105. The means to attain the direct knowledge of the Supreme Sovereign

God (Summary of the Philosophy of Liberation)

Before learning the technique to attain the direct knowledge of the Supreme Sovereign, intellectual understanding of the essential nature of the Supreme Sovereign God and one's own self is necessary. Through hearing and studying the discourses of spiritual teachers and contemplation, such knowledge can be acquired. Along with knowledge of the order of creation, the reason for not having the direct knowledge of both should be sought. Through intellectual understanding of the essential nature of the Supreme Sovereign, it is determined what needs to be attained. One should be able to discern whether it is the body which realizes the Supreme or the Self, Knower within the body.

Also, for this realization should the practices be of an external nature (outwardly devotional practices) or internal nature (Yoga of Vision and Yoga of Sound)? Having come to an understanding, these wanderings will be left behind. After gaining the intellectual knowledge of one’s Self, one will understand whether one is suited for attaining this Knowledge. Once, intellectual knowledge of the order of creation and the reasons for not having direct knowledge of God and one’s own Self are understood then the means will be brought to light. With this revelation one will be able to go be ultimately merging in Soundlessness or the Supreme Sovereign God. The internal practice of meditation ends here: the Supreme God is realized and the work is completed.

98. The practitioner should support himself in gainful employment, living on one’s own earnings. The aspirant is best content with a few things.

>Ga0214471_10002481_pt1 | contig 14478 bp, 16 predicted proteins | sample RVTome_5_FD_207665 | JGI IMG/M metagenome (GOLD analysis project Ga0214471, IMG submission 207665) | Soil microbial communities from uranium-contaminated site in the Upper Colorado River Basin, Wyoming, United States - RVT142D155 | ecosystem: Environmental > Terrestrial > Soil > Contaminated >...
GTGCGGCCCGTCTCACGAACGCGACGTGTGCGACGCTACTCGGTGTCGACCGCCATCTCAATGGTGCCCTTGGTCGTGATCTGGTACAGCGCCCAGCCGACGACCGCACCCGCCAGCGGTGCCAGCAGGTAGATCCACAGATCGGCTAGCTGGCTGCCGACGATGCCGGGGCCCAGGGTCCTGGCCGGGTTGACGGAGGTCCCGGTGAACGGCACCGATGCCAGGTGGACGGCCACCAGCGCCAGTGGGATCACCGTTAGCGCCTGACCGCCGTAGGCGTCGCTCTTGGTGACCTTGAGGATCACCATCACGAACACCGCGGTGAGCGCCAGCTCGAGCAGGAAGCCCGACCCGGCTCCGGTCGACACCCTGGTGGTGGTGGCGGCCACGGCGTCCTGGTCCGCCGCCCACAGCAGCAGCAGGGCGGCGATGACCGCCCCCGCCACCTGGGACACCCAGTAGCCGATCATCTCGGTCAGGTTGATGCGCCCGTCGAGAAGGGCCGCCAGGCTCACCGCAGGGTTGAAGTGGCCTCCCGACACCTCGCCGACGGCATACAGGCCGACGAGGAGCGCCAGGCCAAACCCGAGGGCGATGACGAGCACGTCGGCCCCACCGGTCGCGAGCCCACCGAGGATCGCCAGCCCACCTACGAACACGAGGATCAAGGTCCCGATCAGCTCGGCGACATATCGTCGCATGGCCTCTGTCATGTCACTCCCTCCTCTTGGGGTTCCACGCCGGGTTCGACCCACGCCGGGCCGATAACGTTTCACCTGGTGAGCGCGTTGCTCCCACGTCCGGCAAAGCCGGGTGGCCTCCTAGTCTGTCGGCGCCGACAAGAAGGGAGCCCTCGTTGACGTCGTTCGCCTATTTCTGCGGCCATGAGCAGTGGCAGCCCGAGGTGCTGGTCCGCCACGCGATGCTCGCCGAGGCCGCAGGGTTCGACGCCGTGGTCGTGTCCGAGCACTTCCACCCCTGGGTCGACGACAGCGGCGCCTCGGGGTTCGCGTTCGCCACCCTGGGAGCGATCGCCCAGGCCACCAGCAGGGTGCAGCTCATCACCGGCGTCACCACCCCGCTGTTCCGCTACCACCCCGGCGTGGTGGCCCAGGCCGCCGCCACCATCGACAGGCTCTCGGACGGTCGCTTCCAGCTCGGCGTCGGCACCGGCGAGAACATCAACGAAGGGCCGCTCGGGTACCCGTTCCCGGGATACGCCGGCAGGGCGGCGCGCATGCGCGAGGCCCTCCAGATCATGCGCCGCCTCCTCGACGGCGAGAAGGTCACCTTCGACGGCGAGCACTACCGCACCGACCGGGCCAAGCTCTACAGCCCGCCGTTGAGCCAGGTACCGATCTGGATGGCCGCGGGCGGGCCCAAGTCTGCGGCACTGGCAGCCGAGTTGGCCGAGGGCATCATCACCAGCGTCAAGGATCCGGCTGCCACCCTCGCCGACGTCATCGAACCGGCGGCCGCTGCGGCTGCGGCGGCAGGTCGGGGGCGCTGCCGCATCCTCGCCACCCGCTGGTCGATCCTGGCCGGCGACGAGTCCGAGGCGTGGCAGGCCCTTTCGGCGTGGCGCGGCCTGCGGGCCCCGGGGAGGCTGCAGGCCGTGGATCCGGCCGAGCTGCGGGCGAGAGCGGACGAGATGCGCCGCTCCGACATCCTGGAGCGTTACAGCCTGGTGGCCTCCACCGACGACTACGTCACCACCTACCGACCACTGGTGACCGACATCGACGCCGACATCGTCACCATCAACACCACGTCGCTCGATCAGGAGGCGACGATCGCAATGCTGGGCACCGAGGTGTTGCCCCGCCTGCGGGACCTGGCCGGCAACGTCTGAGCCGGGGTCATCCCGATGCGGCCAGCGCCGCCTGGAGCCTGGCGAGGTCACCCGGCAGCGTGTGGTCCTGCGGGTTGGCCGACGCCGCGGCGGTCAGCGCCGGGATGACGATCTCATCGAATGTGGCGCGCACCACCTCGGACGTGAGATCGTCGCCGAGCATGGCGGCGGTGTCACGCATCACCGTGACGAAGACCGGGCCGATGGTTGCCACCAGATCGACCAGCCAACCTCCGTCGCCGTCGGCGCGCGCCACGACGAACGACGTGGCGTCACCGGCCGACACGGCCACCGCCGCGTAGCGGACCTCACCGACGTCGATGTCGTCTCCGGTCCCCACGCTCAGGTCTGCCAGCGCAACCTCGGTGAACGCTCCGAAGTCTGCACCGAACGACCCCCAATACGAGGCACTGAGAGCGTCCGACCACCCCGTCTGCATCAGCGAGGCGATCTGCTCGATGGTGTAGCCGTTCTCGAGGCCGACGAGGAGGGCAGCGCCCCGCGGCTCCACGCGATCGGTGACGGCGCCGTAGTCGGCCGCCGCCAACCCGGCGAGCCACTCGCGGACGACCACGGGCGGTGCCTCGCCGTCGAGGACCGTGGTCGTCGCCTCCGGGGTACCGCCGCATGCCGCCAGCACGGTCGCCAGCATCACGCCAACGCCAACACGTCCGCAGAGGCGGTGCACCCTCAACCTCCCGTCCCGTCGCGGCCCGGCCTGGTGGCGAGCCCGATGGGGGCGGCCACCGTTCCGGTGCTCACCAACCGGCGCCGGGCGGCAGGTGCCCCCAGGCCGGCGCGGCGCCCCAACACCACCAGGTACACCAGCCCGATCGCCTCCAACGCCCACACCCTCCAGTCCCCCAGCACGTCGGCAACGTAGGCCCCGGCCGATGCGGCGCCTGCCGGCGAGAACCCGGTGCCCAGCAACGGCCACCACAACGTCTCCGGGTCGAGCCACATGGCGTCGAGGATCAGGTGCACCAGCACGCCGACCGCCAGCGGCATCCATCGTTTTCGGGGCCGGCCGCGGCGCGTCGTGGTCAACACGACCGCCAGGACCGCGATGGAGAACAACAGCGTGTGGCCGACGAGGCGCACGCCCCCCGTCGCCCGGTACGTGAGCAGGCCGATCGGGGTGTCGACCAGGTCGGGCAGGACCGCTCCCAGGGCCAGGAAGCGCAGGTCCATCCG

99. The aspirant should keep himself free of impulses such as lust, anger, greed, delusion, egotism, jealousy and fear. In his interest for spiritual progress, the practitioner should create pure mental habits: compassion, mercy, contentment, forgiveness and humbleness.

100. The following should be avoided because they cause unsteadiness of the mind: intake of intoxicants, including alcohol and various non-prescription drugs, and eating of meat and fish.

101. Through association of saints, the hearing of spiritual talks and study, wisdom can be acquired. Wisdom is essential in determining what is the right way to live your life. Without wisdom one can make poor decisions, which result in undesirable consequences.

...........In conclusion, as has been stated the microcosm and macrocosm are interconnected as they are completely permeated by the realms described above. Likewise, to go beyond all the realms is to go beyond all concealments. Further, in whatever realm the individual dwells, he dwells in that realm both in the microcosmic sense as well as the macrocosmic sense. In addition, if one ceases inhabiting one of the Realms, then he leaves behind both the microcosmic as well as the beyond the concealments of Causal Nature imposed on the creation and the Self and then will meet with the Supreme and experience direct knowledge of the Supreme Sovereign God.

(Philosophy of Liberation, By Maharishi Mehi)

The soul (Surat), seeking to glimpse the Absolute,
concentrates through its gaze at the tenth door,

Watching the luminous point, the pole star, the Moon and the Sun,

Surat hears many sweet sounds of the five
spheres;

Mehi says, this is the quintessence of Santmat;

And he has only repeated the words of the saints,

He has understood and tested them fully,

They are so very true and are of great benefit to all.

-- Maharishi Mehi





Tuesday, August 02, 2011

Hear Spiritual Awakening Radio: PODcasts, and Streaming Audio


Hear Spiritual Awakening Radio: PODcasts, and Streaming Audio


Hear Spiritual Awakening Radio: PODcasts, and the Current Schedule For Streaming Audio via HealthyLife.net — The Positive Talk Radio Network: http://www.SpiritualAwakeningRadio.com/current.html

…..Exploring the World of Spirituality, Comparative Religion, Inner Light and Sound Meditation, Vegetarian Vegan Diet, and Peace -- A Positive Vision For the Future